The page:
Chap. XIV. How on the death of Paulinus, Ithamar was made bishop of Rochester in his stead; and of the wonderful humility of King Oswin, who was cruelly slain by Oswy. [644-651 a.d.]

Oswald being translated to the heavenly kingdom, his brother Oswy,355 a young man of about thirty years of age, succeeded him on the throne of his earthly kingdom, and held it twenty-eight years with much trouble, being attacked by the pagan nation of the Mercians, that had slain his brother, as also by his son Alchfrid,356 and by his nephew Oidilwald,357 the son of his brother who reigned before him. In his second year, that is, in the year of our Lord 644, the most reverend Father Paulinus, formerly Bishop of York, but at that time Bishop of the city of Rochester, departed to the Lord, on the 10th day of October, having held the office of a bishop nineteen years, two months, and twenty-one days; and was buried in the sacristy of the blessed Apostle Andrew,358 which King Ethelbert had built from the foundation, in the same city of Rochester. In his place, Archbishop Honorius ordained Ithamar,359 of the Kentish nation, but not inferior to his predecessors in learning and conduct of life.

Oswy, during the first part of his reign, had a partner in the royal dignity called Oswin, of the race of King Edwin, and son to Osric360 of whom we have spoken above, a man of wonderful piety and devotion, who governed the province of the Deiri seven years in very great prosperity, and was himself beloved by all men. But Oswy, who governed all the other northern part of the nation beyond the Humber, that is, the province of the Bernicians, could not live at peace with him; and at last, when the causes of their disagreement increased, he murdered him most cruelly. For when each had raised an army against the other, Oswin perceived that he could not maintain a war against his enemy who had more auxiliaries than himself, and he thought it better at that time to lay aside all thoughts of engaging, and to reserve himself for better times. He therefore disbanded the army which he had assembled, and ordered all his men to return to their own homes, from the place that is called Wilfaraesdun,361 that is, Wilfar's Hill, which is about ten miles distant from the village called Cataract, towards the north-west. He himself, with only one trusty thegn, whose name was Tondhere, withdrew and lay concealed in the house of Hunwald, a noble,362 whom he imagined to be his most assured friend. But, alas! it was far otherwise; for Hunwald betrayed him, and Oswy, by the hands of his reeve, Ethilwin, foully slew him and the thegn aforesaid. This happened on the 20th of August, in the ninth year of his reign, at a place called Ingetlingum, where afterwards, to atone for this crime, a monastery was built,363 wherein prayers should be daily offered up to God for the redemption of the souls of both kings, to wit, of him that was murdered, and of him that commanded the murder.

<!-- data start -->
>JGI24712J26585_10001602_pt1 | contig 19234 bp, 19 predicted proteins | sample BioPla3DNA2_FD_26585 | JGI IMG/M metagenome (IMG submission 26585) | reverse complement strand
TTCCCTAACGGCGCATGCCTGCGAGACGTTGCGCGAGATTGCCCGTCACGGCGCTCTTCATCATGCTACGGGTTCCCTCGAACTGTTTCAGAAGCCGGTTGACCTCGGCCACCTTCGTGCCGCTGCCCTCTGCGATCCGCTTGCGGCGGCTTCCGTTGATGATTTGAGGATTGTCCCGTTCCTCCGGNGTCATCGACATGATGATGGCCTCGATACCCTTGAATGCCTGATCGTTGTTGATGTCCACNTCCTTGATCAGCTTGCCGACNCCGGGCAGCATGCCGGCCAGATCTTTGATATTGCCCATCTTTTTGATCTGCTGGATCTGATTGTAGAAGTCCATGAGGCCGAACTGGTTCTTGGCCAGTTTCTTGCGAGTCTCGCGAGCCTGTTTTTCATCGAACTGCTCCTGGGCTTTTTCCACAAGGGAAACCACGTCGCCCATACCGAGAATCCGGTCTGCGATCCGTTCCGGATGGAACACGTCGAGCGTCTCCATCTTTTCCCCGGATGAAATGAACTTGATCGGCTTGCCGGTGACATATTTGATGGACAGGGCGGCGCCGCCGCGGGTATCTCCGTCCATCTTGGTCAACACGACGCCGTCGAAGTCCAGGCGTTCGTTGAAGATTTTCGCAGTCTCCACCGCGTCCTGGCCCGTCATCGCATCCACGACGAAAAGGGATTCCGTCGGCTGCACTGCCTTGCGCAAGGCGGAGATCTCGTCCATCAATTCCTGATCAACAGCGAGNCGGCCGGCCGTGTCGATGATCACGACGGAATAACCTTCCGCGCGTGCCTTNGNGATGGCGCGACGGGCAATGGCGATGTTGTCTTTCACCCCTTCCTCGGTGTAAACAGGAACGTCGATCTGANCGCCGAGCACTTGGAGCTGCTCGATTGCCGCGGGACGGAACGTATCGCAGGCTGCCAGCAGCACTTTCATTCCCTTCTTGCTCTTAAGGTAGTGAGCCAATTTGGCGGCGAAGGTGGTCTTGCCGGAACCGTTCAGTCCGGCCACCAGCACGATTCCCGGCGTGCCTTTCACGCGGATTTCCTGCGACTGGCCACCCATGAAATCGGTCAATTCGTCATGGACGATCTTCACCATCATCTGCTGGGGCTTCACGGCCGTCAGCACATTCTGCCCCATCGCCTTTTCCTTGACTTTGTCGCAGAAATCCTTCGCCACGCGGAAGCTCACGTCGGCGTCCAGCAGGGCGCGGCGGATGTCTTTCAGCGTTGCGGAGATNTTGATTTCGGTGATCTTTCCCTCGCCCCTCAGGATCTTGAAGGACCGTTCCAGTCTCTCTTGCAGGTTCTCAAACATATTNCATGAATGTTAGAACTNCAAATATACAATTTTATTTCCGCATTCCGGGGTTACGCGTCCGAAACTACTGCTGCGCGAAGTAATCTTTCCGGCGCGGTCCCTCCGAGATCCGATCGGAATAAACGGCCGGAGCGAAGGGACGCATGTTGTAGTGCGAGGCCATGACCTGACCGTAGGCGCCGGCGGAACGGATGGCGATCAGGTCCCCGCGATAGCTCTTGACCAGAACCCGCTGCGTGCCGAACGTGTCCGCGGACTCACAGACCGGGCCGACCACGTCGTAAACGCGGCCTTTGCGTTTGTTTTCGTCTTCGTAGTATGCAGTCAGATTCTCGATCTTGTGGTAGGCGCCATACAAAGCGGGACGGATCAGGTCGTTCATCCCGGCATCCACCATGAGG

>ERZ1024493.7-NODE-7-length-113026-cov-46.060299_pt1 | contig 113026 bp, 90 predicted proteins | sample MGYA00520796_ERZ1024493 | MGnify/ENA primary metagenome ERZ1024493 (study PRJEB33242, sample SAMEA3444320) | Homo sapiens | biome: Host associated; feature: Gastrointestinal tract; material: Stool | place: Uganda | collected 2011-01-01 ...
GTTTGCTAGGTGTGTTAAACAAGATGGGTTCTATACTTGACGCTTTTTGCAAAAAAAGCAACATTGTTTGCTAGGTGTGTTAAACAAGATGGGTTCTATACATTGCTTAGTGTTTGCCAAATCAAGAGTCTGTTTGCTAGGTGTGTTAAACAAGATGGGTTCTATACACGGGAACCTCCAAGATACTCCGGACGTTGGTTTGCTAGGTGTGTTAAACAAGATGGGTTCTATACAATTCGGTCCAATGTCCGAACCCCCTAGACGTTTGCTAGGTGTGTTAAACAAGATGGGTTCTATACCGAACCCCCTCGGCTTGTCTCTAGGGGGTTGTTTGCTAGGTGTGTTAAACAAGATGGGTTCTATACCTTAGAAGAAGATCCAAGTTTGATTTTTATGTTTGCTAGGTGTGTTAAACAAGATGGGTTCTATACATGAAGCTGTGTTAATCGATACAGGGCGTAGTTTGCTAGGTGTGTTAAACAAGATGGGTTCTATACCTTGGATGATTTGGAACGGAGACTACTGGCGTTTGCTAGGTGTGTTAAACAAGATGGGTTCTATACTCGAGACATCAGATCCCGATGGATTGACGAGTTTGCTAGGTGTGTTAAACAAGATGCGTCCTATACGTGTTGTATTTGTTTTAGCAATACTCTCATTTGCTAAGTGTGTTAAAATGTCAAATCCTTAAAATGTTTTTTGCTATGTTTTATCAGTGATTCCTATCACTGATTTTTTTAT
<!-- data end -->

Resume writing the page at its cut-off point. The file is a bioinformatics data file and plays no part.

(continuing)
King Oswin was of a goodly countenance, and tall of stature, pleasant in discourse, and courteous in behaviour; and bountiful to all, gentle and simple alike; so that he was beloved by all men for the royal dignity of his mind and appearance and actions, and men of the highest rank came from almost all provinces to serve him. Among all the graces of virtue and moderation by which he was distinguished and, if I may say so, blessed in a special manner, humility is said to have been the greatest, which it will suffice to prove by one instance.

He had given a beautiful horse to Bishop Aidan, to use either in crossing rivers, or in performing a journey upon any urgent necessity, though the Bishop was wont to travel ordinarily on foot. Some short time after, a poor man meeting the Bishop, and asking alms, he immediately dismounted, and ordered the horse, with all his royal trappings, to be given to the beggar; for he was very compassionate, a great friend to the poor, and, in a manner, the father of the wretched. This being told to the king, when they were going in to dinner, he said to the Bishop, “What did you mean, my lord Bishop, by giving the poor man that royal horse, which it was fitting that you should have for your own use? Had not we many other horses of less value, or things of other sorts, which would have been good enough to give to the poor, instead of giving that horse, which I had chosen and set apart for your own use?” Thereupon the Bishop answered, “What do you say, O king? Is that son of a mare more dear to you than that son of God?” Upon this they went in to dinner, and the Bishop sat in his place; but the king, who had come in from hunting, stood warming himself, with his attendants, at the fire. Then, on a sudden, whilst he was warming himself, calling [pg 166] to mind what the bishop had said to him, he ungirt his sword, and gave it to a servant, and hastened to the Bishop and fell down at his feet, beseeching him to forgive him; “For from this time forward,” said he, “I will never speak any more of this, nor will I judge of what or how much of our money you shall give to the sons of God.” The bishop was much moved at this sight, and starting up, raised him, saying that he was entirely reconciled to him, if he would but sit down to his meat, and lay aside all sorrow. The king, at the bishop's command and request, was comforted, but the bishop, on the other hand, grew sad and was moved even to tears. His priest then asking him, in the language of his country, which the king and his servants did not understand, why he wept, “I know,” said he, “that the king will not live long; for I never before saw a humble king; whence I perceive that he will soon be snatched out of this life, because this nation is not worthy of such a ruler.” Not long after, the bishop's gloomy foreboding was fulfilled by the king's sad death, as has been said above. But Bishop Aidan himself was also taken out of this world, not more than twelve days after the death of the king he loved, on the 31st of August,364 to receive the eternal reward of his labours from the Lord.


1 of 2
2 of 2